From the beginning, we have taken a multidisciplinary view of the practice, meaning that the litigators are brought in to be IP litigators, and the patent attorneys are trained to see things through the eyes of a litigator. In addition, the firm's client base spans a very wide technology spectrum, so our practitioners have familiarity with the full range of technology, which includes biotech and chemical technologies, and electrical, software and computer technologies, in addition to a variety of baseline manufacturing technologies. Bringing in the right people to handle this diversity of practice is, I think, the key to the steady growth that we have enjoyed in this practice.
Editor: Where does the practice reside? Does it have a particular concentration in one or two offices?
Rudisill: We have sizable groups in Rochester, Boston, Washington, Chicago, San Francisco, New York and Los Angeles. Between our integrated approach to client service and the wonders of modern technology, we are able to draw upon the resources of the entire practice group, and, indeed, the entire firm, to serve our clients, wherever they may be located.
Editor: What kinds of background do the practitioners bring to this group?
Rochford: As I indicated, this is a multidisciplinary group. We have people with a litigation background and others who come to us with corporate and transactional expertise. Forty-seven of the group's attorneys are registered patent attorneys, and that includes about a dozen PhDs, mostly in the life sciences. Some of our PhDs have post-doctoral training and experience as patent agents; others are enrolled in law school and planning to make a legal career with the firm. Most of our patent attorneys have prior industry experience, and some worked at the U.S. Patent Office.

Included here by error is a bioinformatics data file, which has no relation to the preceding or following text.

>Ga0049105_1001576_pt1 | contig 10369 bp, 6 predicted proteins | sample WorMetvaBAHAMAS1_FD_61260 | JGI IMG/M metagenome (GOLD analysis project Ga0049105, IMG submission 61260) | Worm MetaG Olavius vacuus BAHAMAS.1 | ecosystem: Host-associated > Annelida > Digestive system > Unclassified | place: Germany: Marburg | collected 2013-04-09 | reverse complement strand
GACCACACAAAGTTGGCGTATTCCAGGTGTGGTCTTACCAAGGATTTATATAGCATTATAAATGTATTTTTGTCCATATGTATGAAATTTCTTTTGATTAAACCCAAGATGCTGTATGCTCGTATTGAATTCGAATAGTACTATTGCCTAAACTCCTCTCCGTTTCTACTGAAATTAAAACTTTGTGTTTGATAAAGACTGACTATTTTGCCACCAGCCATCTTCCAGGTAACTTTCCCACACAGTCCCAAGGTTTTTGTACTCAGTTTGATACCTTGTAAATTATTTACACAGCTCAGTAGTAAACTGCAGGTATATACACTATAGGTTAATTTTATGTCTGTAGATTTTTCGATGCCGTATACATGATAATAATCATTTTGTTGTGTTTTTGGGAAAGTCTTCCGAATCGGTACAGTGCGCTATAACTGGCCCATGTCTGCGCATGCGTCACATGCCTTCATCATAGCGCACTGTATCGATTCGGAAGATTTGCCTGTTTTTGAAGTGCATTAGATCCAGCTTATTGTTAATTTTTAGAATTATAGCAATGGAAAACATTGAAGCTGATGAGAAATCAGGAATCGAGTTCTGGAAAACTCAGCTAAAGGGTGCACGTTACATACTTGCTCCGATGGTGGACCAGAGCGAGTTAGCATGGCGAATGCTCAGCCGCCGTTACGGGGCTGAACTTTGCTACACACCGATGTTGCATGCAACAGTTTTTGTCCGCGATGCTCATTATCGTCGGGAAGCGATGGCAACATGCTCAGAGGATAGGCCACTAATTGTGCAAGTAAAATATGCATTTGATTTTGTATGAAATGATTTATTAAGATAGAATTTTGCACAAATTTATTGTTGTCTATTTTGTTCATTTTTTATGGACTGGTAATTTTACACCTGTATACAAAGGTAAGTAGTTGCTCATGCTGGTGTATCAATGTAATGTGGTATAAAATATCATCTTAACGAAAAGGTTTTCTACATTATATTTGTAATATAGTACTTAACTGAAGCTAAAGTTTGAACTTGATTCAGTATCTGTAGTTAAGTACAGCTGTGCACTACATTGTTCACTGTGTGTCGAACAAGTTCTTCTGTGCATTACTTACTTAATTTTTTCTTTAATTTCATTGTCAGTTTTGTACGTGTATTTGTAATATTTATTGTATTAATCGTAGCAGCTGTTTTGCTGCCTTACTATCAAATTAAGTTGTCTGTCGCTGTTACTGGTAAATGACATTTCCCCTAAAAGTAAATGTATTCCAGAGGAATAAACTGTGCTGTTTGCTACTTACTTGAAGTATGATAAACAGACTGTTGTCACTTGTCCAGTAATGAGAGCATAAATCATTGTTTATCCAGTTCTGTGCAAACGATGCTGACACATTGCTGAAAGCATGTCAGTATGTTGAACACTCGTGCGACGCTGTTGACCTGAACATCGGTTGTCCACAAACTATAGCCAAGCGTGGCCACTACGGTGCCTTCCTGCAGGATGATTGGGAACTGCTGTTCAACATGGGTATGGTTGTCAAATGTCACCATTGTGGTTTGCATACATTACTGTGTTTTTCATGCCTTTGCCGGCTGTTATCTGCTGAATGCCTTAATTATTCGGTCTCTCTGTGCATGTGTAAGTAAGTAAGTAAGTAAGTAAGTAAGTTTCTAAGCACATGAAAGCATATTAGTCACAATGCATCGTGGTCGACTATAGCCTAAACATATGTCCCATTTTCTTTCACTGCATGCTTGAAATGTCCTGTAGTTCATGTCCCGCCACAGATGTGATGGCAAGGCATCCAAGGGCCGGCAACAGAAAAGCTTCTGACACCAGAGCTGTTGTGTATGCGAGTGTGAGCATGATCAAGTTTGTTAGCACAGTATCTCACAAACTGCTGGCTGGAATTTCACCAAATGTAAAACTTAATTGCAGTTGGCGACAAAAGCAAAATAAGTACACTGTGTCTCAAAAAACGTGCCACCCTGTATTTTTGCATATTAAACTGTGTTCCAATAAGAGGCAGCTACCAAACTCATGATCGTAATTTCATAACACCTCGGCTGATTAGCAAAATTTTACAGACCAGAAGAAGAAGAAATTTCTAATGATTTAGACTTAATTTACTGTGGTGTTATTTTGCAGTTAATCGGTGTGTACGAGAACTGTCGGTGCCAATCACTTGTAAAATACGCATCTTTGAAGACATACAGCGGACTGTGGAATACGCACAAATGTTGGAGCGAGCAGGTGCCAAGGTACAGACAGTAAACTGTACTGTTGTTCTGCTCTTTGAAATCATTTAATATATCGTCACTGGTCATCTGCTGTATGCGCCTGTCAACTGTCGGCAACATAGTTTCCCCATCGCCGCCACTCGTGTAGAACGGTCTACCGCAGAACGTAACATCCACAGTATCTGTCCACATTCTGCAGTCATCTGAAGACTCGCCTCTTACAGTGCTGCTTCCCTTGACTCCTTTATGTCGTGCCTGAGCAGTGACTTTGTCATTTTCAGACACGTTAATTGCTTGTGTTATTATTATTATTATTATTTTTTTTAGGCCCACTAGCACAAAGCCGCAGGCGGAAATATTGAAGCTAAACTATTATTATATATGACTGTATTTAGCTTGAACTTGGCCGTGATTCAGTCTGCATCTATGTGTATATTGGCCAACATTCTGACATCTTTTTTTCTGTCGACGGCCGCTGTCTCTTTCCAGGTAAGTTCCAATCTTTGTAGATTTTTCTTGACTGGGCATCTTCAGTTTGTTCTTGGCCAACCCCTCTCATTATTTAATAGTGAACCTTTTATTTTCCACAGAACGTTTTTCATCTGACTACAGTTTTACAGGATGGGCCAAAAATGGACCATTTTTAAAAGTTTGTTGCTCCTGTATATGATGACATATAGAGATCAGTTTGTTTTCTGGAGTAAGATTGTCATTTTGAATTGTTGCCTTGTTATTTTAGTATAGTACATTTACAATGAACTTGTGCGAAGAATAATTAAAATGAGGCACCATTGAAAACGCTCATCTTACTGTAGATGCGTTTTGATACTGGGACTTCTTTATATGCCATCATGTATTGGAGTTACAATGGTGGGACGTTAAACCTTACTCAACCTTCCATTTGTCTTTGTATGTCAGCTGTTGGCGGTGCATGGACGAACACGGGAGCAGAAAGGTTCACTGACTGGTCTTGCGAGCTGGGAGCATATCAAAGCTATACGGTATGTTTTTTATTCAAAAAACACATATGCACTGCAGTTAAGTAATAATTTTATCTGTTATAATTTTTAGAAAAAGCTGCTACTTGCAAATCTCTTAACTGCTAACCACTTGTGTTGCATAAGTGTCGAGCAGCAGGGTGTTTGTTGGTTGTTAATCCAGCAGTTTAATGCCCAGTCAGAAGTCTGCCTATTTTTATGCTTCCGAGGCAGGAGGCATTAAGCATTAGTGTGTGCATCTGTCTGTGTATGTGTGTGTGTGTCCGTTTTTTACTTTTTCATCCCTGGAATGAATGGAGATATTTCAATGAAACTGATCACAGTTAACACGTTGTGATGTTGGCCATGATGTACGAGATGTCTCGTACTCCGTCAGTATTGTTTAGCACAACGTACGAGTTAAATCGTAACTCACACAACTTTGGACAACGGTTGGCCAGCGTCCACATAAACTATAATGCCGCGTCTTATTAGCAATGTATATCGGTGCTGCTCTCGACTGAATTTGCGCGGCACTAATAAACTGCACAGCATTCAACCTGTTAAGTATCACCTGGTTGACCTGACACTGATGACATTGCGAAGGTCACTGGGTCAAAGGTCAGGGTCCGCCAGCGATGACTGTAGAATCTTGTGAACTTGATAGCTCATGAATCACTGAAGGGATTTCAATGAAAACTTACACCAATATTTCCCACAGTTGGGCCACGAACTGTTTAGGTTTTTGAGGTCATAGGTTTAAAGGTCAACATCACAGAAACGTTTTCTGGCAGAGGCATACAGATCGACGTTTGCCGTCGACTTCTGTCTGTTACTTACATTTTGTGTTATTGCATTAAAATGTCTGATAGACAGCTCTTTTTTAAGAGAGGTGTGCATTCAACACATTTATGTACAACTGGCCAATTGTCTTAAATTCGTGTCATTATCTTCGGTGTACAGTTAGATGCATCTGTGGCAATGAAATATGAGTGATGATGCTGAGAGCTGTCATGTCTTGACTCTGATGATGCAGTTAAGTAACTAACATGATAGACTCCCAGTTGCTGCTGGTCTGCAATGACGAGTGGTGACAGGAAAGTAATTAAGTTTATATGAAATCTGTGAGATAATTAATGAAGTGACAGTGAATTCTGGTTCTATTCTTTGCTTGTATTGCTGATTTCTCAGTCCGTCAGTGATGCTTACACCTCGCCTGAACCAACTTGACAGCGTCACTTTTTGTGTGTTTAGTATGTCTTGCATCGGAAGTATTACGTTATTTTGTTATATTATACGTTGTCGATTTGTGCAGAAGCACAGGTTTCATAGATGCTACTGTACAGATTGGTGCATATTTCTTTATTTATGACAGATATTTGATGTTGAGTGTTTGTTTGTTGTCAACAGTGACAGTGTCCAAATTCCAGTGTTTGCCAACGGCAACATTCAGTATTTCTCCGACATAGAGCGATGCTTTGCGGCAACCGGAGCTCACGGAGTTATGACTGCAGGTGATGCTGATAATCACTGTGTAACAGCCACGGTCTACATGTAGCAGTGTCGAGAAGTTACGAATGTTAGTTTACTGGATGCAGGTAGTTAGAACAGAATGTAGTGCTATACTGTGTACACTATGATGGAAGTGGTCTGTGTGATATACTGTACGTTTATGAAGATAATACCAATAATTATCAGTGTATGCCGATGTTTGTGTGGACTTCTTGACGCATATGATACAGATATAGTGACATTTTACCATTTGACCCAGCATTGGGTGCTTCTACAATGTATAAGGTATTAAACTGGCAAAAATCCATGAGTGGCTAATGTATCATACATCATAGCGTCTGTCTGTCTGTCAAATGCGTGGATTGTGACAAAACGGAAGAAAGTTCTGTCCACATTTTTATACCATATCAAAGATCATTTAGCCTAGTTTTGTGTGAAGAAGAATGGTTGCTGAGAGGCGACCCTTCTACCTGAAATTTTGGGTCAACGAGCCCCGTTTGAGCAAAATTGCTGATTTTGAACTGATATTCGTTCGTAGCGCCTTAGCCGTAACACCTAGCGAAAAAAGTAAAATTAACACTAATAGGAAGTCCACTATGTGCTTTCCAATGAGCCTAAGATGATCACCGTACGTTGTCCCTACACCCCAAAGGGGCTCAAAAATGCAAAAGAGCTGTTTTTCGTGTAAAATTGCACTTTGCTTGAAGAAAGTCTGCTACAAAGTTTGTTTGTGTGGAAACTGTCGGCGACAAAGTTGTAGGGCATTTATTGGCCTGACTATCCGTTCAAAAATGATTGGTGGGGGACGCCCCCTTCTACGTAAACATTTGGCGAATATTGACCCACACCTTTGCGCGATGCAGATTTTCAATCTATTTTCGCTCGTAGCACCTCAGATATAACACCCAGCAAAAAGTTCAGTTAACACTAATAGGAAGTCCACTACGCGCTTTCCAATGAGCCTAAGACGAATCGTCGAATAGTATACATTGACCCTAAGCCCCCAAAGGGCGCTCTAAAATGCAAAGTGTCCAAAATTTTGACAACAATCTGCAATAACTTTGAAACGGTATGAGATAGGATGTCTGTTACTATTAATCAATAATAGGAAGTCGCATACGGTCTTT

Editor: Would you tell us about the services the IP practice provides its clients?
Rochford: Stephen mentioned litigation. At this point, litigation is a large aspect of our IP practice. We are very active in all of the major venues, including - particularly in the case of Stephen's group - the Eastern District of Texas and Illinois. We are also active in California, Delaware, New York, Boston, and Virginia, which are among the key IP venues. We have, in addition, a very strong patent prosecution and counseling practice, which serves to keep our practitioners at the top of their game with respect to emerging technologies.
I mentioned the wide array of technologies that we cover. Biotechnology is particularly important at the moment, and we represent a number of newly-established biotech enterprises as well as major research institutions. We are also active with respect to software and digital technologies, and a number of our clients are based in Silicon Valley.
We also manage global portfolios and global enforcement strategies for multinational companies operating in the international arena.